Each week since August 4, CRYP has chosen an in-season vegetable as its Veggie of the Week. That vegetable is incorporated into meals, snacks, and educational activities at the Cokata Wiconi teen center and The Main youth center; it’s incorporated into menu items at the Keya Cafe; it’s processed for use in goods to be sold through the Keya Gift Shop; and it’s highlighted at the weekly farmers market. There, each Friday from 9 a.m. to 4 p.m., community members and visitors can pick up plenty of the fresh featured produce at bargain prices and take home a special recipe of the week.

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    Join CRYP this Labor Day Weekend! The Fun Starts This Friday.

Join CRYP this Labor Day Weekend! The Fun Starts This Friday.

Labor Day weekend is just days away, and the Cheyenne River Youth Project® is reminding South Dakota residents and vacationers that this is a great time to visit Eagle Butte. Not only will the city be hosting the annual Cheyenne River Sioux Tribe Fair, Rodeo and Powwow, CRYP will be celebrating its 25th anniversary with a series of special activities at its East Lincoln Street campus.

Here are our scheduled activities on Friday, Saturday, Sunday, and Monday!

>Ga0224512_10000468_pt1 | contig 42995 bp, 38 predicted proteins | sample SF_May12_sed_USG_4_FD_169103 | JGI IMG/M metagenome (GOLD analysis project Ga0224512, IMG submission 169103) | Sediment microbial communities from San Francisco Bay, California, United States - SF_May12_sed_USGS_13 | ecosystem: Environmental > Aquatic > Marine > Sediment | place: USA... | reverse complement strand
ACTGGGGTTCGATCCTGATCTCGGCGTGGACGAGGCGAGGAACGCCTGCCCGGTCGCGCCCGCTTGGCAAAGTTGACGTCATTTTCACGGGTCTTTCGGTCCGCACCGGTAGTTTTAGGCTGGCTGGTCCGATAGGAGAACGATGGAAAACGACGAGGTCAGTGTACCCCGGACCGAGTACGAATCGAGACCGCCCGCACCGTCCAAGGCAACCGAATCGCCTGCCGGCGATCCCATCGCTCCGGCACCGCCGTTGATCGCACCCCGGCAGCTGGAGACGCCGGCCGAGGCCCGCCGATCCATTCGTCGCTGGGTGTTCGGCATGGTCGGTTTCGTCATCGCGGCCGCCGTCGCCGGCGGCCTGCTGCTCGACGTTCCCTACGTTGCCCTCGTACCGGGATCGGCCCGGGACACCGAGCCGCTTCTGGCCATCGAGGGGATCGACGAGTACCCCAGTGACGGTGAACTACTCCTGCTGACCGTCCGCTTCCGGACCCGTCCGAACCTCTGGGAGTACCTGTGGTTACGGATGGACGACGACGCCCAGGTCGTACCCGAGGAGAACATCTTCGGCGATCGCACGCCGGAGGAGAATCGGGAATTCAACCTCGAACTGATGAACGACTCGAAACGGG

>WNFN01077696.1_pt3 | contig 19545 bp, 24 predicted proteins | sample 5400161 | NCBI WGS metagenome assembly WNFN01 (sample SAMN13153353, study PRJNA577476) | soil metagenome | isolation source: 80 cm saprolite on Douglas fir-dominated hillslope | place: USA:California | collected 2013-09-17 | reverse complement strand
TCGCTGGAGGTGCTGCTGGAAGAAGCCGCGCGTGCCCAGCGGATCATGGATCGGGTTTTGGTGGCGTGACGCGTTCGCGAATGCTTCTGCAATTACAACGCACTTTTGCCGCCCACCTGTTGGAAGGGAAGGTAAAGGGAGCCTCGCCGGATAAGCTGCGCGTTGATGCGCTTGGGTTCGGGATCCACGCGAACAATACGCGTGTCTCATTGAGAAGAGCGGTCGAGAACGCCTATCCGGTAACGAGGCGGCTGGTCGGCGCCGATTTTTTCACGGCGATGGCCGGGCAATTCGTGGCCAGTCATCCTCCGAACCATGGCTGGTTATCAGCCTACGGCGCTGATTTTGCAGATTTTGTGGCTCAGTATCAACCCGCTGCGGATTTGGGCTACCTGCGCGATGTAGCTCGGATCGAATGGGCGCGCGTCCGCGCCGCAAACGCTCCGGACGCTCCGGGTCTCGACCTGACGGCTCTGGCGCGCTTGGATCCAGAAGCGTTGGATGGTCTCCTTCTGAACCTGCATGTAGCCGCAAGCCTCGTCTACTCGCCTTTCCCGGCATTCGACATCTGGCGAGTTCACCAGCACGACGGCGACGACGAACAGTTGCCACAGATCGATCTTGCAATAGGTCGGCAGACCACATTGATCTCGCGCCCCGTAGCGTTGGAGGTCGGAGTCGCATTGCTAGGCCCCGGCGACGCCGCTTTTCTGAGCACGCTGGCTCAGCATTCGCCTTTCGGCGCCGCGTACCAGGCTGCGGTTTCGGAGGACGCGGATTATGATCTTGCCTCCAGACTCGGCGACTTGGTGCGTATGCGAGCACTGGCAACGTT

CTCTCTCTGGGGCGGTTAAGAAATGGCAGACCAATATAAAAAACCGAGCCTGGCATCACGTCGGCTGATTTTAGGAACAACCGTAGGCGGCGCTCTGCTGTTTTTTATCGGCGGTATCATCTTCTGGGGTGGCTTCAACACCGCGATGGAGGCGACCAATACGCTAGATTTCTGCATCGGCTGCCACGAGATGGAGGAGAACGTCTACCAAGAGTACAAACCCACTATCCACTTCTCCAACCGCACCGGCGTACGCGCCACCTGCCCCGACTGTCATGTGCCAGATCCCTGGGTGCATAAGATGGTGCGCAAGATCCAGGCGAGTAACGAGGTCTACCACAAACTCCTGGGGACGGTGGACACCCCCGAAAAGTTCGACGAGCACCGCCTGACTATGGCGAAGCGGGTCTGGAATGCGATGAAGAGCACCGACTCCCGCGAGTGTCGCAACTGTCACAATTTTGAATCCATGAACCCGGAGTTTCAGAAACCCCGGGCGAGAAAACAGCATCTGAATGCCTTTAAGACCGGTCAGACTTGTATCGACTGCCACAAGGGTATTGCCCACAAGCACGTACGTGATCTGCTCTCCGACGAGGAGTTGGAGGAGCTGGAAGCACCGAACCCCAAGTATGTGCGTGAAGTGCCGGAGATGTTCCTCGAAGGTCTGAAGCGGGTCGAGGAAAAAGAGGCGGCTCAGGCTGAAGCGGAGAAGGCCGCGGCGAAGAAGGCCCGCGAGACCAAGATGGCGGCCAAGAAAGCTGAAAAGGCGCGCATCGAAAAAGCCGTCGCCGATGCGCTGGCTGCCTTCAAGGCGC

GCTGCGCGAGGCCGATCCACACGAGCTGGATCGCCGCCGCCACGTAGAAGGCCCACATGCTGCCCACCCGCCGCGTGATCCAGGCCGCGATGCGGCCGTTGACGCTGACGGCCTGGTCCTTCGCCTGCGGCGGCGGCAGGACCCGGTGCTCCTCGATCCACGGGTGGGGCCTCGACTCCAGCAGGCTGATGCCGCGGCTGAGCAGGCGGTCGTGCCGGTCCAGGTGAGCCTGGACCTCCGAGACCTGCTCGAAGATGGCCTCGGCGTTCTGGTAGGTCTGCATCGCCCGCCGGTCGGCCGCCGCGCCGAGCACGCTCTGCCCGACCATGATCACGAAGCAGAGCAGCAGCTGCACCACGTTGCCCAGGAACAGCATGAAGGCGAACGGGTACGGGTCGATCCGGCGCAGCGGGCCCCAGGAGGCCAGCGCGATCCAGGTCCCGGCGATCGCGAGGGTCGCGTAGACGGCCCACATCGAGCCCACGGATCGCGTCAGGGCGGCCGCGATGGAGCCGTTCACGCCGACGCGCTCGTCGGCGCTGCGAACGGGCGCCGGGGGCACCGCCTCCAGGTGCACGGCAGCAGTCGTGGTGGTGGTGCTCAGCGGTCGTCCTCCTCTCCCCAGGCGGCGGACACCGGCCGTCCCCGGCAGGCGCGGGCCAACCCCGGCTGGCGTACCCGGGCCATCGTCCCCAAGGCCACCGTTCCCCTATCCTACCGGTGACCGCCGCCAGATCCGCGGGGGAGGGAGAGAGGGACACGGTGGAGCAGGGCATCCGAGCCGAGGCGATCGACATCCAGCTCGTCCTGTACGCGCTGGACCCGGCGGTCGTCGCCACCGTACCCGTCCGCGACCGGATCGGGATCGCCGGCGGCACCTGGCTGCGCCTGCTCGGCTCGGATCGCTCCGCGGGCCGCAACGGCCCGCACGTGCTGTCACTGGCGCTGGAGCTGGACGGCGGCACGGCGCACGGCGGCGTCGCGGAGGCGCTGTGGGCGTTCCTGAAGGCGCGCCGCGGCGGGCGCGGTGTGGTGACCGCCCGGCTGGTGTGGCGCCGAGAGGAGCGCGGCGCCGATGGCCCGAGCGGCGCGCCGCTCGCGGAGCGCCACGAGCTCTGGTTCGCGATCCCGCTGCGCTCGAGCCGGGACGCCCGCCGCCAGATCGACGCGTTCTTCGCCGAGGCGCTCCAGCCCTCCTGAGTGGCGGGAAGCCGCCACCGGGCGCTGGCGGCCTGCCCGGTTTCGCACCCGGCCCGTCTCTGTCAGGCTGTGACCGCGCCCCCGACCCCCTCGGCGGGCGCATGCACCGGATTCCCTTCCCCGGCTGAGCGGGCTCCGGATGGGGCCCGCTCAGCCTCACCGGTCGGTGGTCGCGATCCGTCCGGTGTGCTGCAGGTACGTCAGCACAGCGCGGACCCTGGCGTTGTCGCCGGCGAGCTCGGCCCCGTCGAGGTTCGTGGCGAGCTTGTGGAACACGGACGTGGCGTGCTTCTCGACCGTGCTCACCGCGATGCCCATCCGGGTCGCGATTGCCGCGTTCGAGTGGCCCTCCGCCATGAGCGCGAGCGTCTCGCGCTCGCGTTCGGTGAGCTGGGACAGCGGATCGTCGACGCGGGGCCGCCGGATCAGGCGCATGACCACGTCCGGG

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25th Anniversary Festivities on Deck for Labor Day Weekend

Labor Day weekend is less than two weeks away, and that means it’s time to start thinking about “The Fair” on the Cheyenne River Sioux Reservation in remote north-central South Dakota. Each year, Cheyenne River residents and visitors congregate in Eagle Butte for the annual Cheyenne River Sioux Tribe Fair, Rodeo & Powwow — this year’s festivities are scheduled for Friday, August 29 to Monday, September 1

In conjunction with its ongoing 25th anniversary celebrations, Cheyenne River Youth Project® is playing a major role on the weekend calendar, with a signature edition of Midnight Basketball; a community give-away; a special CRYP float in the Labor Day Parade; and full breakfast, lunch and dinner service at the Keya Cafe.

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CRYP to Host $5 Bags for Bucks and Rummage Sale Friday, June 20th